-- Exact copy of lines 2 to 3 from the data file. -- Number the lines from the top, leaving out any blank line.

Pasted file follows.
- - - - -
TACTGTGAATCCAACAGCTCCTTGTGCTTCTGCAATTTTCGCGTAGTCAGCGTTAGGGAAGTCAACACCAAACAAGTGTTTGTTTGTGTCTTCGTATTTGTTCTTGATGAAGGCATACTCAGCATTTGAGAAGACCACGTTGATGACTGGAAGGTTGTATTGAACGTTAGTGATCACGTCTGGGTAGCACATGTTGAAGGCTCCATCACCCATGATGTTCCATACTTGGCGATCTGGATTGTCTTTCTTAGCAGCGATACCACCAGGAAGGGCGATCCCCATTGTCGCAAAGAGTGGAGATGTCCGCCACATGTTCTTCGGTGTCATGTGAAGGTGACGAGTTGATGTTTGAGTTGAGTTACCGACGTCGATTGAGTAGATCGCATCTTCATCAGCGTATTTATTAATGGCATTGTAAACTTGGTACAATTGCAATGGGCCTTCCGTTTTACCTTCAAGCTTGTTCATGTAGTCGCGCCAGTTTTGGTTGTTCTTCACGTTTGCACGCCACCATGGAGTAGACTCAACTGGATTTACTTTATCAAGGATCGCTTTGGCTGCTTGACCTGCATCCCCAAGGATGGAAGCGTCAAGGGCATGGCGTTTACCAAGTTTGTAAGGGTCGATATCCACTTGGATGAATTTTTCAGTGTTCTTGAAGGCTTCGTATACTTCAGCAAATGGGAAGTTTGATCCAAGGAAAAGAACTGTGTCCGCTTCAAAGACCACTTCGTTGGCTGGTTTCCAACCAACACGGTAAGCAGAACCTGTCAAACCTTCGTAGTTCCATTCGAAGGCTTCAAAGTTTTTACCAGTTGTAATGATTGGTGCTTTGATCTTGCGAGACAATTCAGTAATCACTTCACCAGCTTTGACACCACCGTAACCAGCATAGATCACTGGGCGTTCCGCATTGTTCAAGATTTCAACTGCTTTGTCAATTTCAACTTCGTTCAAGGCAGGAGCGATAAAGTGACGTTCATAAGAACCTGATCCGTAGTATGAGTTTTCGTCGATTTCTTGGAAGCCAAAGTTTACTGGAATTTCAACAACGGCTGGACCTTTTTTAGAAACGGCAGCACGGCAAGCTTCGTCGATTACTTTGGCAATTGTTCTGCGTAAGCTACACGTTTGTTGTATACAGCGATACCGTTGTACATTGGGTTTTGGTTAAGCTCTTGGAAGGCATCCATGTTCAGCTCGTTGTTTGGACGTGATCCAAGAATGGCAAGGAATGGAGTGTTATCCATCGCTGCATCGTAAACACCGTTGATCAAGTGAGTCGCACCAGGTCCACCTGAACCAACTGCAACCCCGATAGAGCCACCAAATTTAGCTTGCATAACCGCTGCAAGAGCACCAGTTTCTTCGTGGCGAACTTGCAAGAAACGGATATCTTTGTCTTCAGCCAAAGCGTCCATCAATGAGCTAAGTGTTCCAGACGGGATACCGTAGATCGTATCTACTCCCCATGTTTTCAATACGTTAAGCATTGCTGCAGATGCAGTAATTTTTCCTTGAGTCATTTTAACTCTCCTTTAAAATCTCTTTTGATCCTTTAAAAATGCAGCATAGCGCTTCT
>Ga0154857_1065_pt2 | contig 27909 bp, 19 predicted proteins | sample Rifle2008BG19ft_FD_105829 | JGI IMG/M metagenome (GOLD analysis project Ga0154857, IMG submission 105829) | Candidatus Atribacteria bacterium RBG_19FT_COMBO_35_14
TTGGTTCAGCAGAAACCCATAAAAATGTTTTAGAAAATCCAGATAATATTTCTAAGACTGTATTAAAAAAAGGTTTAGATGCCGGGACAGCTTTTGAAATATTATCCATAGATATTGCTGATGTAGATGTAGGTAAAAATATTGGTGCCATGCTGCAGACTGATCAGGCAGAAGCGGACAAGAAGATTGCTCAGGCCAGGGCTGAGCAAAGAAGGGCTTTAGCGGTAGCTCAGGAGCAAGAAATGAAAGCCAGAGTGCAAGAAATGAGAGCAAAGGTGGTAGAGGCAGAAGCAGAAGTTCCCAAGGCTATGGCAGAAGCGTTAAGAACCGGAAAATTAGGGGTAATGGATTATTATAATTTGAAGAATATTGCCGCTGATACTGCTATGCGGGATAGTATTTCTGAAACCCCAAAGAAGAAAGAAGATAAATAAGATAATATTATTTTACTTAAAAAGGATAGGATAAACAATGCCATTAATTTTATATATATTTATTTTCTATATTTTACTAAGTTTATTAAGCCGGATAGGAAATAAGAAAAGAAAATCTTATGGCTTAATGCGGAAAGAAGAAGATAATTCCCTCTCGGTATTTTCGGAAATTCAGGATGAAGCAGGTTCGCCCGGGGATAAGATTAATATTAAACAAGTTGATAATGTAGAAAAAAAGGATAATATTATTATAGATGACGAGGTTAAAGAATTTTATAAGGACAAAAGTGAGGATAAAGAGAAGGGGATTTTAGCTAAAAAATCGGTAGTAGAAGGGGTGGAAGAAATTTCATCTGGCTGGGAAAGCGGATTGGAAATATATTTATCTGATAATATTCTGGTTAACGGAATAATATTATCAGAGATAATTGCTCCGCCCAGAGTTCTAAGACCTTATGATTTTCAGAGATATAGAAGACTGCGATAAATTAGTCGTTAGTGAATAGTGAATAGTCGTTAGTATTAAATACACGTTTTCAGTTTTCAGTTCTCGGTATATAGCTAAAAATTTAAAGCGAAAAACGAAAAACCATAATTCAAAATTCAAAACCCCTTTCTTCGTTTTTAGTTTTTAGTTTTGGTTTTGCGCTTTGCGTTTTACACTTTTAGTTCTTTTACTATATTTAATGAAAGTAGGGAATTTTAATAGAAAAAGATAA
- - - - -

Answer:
>Ga0154857_1065_pt2 | contig 27909 bp, 19 predicted proteins | sample Rifle2008BG19ft_FD_105829 | JGI IMG/M metagenome (GOLD analysis project Ga0154857, IMG submission 105829) | Candidatus Atribacteria bacterium RBG_19FT_COMBO_35_14
TTGGTTCAGCAGAAACCCATAAAAATGTTTTAGAAAATCCAGATAATATTTCTAAGACTGTATTAAAAAAAGGTTTAGATGCCGGGACAGCTTTTGAAATATTATCCATAGATATTGCTGATGTAGATGTAGGTAAAAATATTGGTGCCATGCTGCAGACTGATCAGGCAGAAGCGGACAAGAAGATTGCTCAGGCCAGGGCTGAGCAAAGAAGGGCTTTAGCGGTAGCTCAGGAGCAAGAAATGAAAGCCAGAGTGCAAGAAATGAGAGCAAAGGTGGTAGAGGCAGAAGCAGAAGTTCCCAAGGCTATGGCAGAAGCGTTAAGAACCGGAAAATTAGGGGTAATGGATTATTATAATTTGAAGAATATTGCCGCTGATACTGCTATGCGGGATAGTATTTCTGAAACCCCAAAGAAGAAAGAAGATAAATAAGATAATATTATTTTACTTAAAAAGGATAGGATAAACAATGCCATTAATTTTATATATATTTATTTTCTATATTTTACTAAGTTTATTAAGCCGGATAGGAAATAAGAAAAGAAAATCTTATGGCTTAATGCGGAAAGAAGAAGATAATTCCCTCTCGGTATTTTCGGAAATTCAGGATGAAGCAGGTTCGCCCGGGGATAAGATTAATATTAAACAAGTTGATAATGTAGAAAAAAAGGATAATATTATTATAGATGACGAGGTTAAAGAATTTTATAAGGACAAAAGTGAGGATAAAGAGAAGGGGATTTTAGCTAAAAAATCGGTAGTAGAAGGGGTGGAAGAAATTTCATCTGGCTGGGAAAGCGGATTGGAAATATATTTATCTGATAATATTCTGGTTAACGGAATAATATTATCAGAGATAATTGCTCCGCCCAGAGTTCTAAGACCTTATGATTTTCAGAGATATAGAAGACTGCGATAAATTAGTCGTTAGTGAATAGTGAATAGTCGTTAGTATTAAATACACGTTTTCAGTTTTCAGTTCTCGGTATATAGCTAAAAATTTAAAGCGAAAAACGAAAAACCATAATTCAAAATTCAAAACCCCTTTCTTCGTTTTTAGTTTTTAGTTTTGGTTTTGCGCTTTGCGTTTTACACTTTTAGTTCTTTTACTATATTTAATGAAAGTAGGGAATTTTAATAGAAAAAGATAA